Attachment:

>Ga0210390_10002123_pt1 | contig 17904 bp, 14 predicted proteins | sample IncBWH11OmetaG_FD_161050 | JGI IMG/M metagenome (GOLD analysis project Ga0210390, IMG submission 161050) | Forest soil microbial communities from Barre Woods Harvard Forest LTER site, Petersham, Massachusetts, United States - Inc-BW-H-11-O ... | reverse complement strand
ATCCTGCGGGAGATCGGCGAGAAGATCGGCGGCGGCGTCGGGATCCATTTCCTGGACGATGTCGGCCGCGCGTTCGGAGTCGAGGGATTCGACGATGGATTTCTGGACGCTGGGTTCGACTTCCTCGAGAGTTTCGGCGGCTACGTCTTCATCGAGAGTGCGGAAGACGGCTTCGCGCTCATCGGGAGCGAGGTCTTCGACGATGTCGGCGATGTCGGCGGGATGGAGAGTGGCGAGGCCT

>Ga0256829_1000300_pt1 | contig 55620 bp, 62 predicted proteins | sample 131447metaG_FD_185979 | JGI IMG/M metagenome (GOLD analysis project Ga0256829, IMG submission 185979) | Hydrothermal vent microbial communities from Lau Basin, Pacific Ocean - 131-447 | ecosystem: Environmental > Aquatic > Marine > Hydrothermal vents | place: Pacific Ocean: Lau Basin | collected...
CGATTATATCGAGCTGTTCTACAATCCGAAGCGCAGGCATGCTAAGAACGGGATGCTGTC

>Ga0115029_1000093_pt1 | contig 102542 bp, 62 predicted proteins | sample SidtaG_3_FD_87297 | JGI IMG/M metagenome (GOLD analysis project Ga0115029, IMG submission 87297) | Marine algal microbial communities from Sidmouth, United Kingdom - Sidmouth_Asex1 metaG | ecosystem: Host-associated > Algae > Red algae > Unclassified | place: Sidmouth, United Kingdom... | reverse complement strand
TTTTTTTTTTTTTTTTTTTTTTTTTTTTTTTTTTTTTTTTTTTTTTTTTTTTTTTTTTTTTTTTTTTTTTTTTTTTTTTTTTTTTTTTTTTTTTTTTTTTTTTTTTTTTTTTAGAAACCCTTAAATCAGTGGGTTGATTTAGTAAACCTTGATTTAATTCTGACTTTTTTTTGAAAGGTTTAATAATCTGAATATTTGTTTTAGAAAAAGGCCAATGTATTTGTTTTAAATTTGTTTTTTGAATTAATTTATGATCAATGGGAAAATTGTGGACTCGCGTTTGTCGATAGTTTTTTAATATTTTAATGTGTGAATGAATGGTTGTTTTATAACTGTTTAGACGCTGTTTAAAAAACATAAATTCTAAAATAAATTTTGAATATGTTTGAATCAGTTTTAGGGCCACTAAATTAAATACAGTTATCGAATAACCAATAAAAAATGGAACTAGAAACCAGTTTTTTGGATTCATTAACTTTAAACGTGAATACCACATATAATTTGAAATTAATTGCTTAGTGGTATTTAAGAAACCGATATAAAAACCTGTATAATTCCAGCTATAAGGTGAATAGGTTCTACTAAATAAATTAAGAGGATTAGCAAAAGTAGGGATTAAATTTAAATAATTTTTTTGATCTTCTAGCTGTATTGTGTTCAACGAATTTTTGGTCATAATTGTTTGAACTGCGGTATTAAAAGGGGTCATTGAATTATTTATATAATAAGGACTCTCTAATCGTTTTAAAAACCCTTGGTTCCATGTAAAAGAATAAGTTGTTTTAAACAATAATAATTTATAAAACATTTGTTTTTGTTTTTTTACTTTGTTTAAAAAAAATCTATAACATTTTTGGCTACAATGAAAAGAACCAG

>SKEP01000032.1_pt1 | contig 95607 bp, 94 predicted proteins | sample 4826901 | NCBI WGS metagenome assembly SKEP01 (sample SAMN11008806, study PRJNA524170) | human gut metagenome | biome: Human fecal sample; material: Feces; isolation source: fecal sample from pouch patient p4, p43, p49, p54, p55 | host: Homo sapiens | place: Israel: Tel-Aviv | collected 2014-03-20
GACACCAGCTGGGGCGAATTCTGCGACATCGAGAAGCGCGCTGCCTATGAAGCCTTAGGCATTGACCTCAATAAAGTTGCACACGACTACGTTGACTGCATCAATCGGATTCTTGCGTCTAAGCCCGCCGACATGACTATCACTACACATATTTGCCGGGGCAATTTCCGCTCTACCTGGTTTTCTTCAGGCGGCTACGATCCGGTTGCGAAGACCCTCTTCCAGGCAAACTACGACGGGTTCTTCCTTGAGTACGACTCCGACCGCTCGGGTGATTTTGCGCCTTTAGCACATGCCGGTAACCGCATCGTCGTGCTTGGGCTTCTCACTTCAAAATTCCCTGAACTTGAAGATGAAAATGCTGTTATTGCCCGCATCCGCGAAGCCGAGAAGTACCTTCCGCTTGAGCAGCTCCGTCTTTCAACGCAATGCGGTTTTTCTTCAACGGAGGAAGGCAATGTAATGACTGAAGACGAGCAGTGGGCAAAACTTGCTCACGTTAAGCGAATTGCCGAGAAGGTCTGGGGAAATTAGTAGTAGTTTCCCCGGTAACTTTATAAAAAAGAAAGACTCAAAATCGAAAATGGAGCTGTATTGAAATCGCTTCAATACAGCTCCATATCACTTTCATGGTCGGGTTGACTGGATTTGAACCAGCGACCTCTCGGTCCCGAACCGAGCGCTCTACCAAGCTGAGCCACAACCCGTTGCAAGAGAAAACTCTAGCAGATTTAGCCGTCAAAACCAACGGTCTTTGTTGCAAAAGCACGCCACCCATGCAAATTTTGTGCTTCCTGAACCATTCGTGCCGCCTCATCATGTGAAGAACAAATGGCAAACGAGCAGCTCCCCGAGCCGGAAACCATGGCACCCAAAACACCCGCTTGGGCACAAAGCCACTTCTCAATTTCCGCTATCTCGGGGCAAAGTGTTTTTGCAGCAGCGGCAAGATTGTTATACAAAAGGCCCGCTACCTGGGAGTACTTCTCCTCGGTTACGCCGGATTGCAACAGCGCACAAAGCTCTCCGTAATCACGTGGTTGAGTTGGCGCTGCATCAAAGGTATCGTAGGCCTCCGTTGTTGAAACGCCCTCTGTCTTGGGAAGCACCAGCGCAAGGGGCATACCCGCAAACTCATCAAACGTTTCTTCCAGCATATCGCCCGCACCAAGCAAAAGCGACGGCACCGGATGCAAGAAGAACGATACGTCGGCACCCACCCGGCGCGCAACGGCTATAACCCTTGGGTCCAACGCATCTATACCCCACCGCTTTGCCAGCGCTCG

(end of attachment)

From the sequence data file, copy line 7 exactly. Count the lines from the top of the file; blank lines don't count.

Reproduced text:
>SKEP01000032.1_pt1 | contig 95607 bp, 94 predicted proteins | sample 4826901 | NCBI WGS metagenome assembly SKEP01 (sample SAMN11008806, study PRJNA524170) | human gut metagenome | biome: Human fecal sample; material: Feces; isolation source: fecal sample from pouch patient p4, p43, p49, p54, p55 | host: Homo sapiens | place: Israel: Tel-Aviv | collected 2014-03-20